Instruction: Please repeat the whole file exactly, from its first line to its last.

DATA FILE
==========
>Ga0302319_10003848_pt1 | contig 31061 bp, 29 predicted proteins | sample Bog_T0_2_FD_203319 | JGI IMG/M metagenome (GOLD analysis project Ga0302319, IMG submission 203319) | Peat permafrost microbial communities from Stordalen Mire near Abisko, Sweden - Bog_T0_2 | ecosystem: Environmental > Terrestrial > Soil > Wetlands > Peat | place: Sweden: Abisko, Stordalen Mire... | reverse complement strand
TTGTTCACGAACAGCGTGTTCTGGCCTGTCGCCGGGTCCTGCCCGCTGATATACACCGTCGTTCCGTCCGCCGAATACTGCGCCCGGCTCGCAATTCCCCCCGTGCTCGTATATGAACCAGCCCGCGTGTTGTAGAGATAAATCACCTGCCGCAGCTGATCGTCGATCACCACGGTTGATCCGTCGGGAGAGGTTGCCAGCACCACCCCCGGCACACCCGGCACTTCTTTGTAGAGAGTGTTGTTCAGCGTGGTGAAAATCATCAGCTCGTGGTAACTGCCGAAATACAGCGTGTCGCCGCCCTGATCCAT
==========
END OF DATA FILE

>Ga0302319_10003848_pt1 | contig 31061 bp, 29 predicted proteins | sample Bog_T0_2_FD_203319 | JGI IMG/M metagenome (GOLD analysis project Ga0302319, IMG submission 203319) | Peat permafrost microbial communities from Stordalen Mire near Abisko, Sweden - Bog_T0_2 | ecosystem: Environmental > Terrestrial > Soil > Wetlands > Peat | place: Sweden: Abisko, Stordalen Mire... | reverse complement strand
TTGTTCACGAACAGCGTGTTCTGGCCTGTCGCCGGGTCCTGCCCGCTGATATACACCGTCGTTCCGTCCGCCGAATACTGCGCCCGGCTCGCAATTCCCCCCGTGCTCGTATATGAACCAGCCCGCGTGTTGTAGAGATAAATCACCTGCCGCAGCTGATCGTCGATCACCACGGTTGATCCGTCGGGAGAGGTTGCCAGCACCACCCCCGGCACACCCGGCACTTCTTTGTAGAGAGTGTTGTTCAGCGTGGTGAAAATCATCAGCTCGTGGTAACTGCCGAAATACAGCGTGTCGCCGCCCTGATCCAT